Owen Thomas – Artist Statement

Birthplace; Brixton, South London

Engineer turned designer turned sculptor.

My work is comprised of the following:


Owen Thomas is re-appraising the design of the humble stove, the aim to provide an alternative to the current run-off-the-mill with innovative design and leading edge efficiency through the use of the latest technology and materials. His ‘steampunk’ style is derived by an unlikely meeting of Nick Park’s ‘Wallis & Grommet’ & Jules Verne.

Furniture; approaching mundane objects and re-designing to the extraordinary, past work has included retail signage & interiors, restaurants and hair salons. Sources of inspiration have included Ron Arad, an Israeli architect/designer and the Vienna secessionist movement of the 1900’s together with his contemporaries at the London College of furniture during their late eighties heydays.

Sound and form:

One invisible, the other sometime large structures in steel/glass/stone, striving to bring these together in creations where ones sensory perceptions are extrapolated from one to another in a dynamic and irresistible way.

The process of creation of a new piece often follows this route;

• Deciding the key sense and its pair – visual / audible. Examples; spatial position to sound or sound to 3D colour.

• Materials are decided by the type of environment, sound technology is normally made rugged and to appear ridiculously simple possibly using high technology to reach that end (what you see is what you get), I guess this stemmed from the pleasure as a youngster building hobby circuits and later, training in industrial electronics and getting paid to do the same!

• Structurally my preference is metal, a material whose properties I am well acquainted with; quick, one is able to maintain a ‘flow’ with the piece when fusing the final form though not yet seen is manifesting through a show of sparks a microcosm of the industrial revolution in an old barn on some windy Devon hilltop! Cheap, easily available – often large found industrial scrap objects lend inspiration.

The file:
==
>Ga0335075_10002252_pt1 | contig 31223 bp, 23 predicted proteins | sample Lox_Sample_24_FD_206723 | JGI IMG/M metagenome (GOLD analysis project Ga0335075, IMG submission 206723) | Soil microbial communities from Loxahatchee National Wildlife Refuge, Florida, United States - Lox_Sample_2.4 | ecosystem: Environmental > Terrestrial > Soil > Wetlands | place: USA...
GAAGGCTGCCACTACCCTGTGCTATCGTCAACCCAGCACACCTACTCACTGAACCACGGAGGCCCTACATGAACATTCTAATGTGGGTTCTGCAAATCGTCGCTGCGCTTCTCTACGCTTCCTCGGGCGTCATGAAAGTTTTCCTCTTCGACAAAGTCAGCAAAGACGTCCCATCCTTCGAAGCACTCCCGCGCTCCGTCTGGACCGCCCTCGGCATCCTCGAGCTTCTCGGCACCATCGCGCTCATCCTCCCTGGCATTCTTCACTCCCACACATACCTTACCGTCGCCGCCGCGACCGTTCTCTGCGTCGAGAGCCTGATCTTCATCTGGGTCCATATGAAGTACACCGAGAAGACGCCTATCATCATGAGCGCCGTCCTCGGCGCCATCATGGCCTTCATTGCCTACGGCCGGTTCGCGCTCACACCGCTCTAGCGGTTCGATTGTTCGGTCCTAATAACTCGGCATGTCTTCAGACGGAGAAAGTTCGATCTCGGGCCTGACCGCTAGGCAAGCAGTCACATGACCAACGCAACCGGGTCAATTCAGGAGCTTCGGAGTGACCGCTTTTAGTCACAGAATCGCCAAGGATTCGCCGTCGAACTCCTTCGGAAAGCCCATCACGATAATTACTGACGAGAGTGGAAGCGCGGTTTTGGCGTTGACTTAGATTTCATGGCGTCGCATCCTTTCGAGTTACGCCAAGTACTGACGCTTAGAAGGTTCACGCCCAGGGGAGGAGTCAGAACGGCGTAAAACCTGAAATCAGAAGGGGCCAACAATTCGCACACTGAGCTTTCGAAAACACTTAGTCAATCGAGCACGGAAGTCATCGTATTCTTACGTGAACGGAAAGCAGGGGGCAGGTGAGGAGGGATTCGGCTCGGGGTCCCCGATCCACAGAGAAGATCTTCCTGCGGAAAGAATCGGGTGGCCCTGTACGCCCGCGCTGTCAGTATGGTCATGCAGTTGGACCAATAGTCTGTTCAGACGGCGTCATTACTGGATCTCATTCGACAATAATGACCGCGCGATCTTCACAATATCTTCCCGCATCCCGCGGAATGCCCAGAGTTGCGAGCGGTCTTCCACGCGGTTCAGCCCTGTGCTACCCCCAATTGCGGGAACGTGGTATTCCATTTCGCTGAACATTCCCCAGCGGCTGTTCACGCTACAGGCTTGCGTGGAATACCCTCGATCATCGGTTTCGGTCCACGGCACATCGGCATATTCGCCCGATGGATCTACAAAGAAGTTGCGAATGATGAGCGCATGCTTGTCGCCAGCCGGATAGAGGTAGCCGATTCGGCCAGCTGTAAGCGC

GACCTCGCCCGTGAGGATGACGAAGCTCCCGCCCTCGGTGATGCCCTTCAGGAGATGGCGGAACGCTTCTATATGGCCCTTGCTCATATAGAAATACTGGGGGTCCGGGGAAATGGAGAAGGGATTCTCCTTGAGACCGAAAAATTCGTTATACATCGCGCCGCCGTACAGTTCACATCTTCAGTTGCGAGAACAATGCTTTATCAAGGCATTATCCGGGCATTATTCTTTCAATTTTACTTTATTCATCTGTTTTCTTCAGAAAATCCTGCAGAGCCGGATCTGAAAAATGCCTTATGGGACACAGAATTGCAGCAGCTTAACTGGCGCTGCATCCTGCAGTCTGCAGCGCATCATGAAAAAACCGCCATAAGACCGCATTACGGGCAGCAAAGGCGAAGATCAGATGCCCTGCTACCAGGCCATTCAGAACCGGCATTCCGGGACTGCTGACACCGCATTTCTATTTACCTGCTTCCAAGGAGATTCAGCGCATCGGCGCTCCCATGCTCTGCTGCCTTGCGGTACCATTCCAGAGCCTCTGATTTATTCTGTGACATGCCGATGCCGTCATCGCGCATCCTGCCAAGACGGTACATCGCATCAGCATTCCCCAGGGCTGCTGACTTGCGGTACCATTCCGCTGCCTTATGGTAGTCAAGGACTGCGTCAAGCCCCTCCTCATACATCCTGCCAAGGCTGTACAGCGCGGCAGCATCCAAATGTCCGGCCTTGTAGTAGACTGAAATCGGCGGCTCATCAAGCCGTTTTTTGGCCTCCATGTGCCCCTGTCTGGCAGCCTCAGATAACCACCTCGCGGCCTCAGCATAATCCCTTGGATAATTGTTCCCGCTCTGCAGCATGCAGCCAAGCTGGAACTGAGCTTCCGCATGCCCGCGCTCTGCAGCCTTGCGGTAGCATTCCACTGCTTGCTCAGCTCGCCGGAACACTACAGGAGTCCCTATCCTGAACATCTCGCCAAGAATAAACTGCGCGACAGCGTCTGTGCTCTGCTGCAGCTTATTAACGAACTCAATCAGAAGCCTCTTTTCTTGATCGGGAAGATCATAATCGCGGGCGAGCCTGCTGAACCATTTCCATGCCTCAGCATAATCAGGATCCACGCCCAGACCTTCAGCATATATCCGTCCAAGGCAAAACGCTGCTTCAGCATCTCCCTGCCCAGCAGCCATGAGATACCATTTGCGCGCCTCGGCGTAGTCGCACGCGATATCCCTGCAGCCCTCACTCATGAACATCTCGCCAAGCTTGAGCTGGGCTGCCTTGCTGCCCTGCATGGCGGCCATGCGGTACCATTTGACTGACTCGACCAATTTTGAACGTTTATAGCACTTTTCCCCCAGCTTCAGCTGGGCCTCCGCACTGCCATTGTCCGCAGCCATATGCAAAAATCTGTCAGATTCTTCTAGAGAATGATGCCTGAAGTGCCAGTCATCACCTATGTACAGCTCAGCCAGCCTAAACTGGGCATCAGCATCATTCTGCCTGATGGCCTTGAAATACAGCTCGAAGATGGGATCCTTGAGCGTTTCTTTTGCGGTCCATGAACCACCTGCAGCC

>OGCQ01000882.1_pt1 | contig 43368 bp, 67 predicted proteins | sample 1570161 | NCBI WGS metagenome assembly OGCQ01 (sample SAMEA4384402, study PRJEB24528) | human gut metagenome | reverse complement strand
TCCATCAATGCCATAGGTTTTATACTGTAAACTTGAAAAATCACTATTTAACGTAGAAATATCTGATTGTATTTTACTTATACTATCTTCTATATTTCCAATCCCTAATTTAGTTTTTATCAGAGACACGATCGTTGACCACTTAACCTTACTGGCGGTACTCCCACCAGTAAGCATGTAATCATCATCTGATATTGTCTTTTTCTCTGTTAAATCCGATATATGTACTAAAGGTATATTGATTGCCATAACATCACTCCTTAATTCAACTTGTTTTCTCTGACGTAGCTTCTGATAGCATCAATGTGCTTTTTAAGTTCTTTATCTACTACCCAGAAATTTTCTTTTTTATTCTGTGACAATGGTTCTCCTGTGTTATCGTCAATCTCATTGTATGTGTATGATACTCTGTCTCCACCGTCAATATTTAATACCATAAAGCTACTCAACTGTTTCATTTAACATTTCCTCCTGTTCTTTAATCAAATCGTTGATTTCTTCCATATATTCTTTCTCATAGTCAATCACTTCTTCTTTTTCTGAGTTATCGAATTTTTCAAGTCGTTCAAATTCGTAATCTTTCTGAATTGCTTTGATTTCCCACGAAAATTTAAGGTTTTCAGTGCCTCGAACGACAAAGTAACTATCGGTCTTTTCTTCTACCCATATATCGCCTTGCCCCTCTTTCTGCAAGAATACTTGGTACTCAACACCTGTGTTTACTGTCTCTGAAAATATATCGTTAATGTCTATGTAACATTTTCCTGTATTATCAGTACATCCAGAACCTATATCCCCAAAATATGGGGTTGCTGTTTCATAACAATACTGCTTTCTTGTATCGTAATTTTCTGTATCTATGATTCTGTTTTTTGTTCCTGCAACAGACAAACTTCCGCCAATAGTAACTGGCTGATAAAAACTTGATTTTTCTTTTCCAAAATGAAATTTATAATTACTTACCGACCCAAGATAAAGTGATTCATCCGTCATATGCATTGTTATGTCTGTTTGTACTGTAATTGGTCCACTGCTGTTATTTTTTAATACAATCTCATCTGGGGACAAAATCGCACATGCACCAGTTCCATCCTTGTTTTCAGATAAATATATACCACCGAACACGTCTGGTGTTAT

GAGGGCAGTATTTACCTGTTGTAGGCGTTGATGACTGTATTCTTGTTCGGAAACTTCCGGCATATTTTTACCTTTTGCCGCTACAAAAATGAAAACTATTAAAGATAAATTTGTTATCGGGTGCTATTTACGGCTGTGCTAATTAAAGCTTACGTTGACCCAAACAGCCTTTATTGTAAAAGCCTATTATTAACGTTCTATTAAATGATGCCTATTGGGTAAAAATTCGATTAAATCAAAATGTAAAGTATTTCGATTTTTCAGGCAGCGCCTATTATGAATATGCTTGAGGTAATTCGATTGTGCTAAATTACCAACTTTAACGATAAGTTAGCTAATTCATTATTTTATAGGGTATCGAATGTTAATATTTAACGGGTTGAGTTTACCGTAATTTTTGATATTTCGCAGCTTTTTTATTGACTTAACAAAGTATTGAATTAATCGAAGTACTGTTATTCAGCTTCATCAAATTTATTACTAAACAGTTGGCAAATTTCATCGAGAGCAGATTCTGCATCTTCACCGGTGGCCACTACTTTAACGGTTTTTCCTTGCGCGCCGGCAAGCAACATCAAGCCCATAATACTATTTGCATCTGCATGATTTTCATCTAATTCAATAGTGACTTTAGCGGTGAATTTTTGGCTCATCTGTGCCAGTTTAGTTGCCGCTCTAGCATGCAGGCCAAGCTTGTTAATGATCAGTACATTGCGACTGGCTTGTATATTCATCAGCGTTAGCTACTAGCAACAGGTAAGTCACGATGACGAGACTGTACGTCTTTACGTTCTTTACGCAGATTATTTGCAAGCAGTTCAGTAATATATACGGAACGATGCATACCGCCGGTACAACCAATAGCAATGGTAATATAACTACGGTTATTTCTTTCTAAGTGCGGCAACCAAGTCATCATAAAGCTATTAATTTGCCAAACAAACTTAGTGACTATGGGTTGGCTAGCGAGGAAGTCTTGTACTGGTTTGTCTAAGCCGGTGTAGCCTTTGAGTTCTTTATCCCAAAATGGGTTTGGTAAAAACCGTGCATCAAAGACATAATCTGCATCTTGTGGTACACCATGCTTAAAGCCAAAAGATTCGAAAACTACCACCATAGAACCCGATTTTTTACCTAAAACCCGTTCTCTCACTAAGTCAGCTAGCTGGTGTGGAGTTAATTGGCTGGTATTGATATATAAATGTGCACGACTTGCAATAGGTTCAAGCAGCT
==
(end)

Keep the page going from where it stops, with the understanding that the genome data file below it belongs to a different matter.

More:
Current direction:

To reproduce experiments in resonating structures on a much larger scales but in a controlled manner and where the audience participant interacts with piece.
The idea can be demonstrated with something as simple as a metre long metal bar with receiver/transmitter transducers at each end where the driver transducer is fed from the amplified signal from receiver and a pure tone is generated. Extend this idea to buildings and imagine a large gallery where on putting your ear to the wall one would hear a number of tones coming through the building and ones amazement at on touching any part of the structure the change caused by this simple physical interaction.

Participants in a recent work ‘temple’ reported a blurring between senses and ‘out of body experiences’.
This piece was formed by a circle of large steel plates each suspended by acoustic dampers, these were individually ‘energised’ by means of a modified PA speaker and simple microphone amp the sensor being glued to the back of the plate. A sound was generated by feedback (as above) and took place when the gain of the loop exceeded 1 or unity. Tuning each part to have a gain at or around this figure led to state where individual plates would be quiescent unless placed near one another where their sonic characteristics would meld and form one ‘organism’ the sound varying from a thunderous ‘ships engine’ room to deep melodious baritone chorus.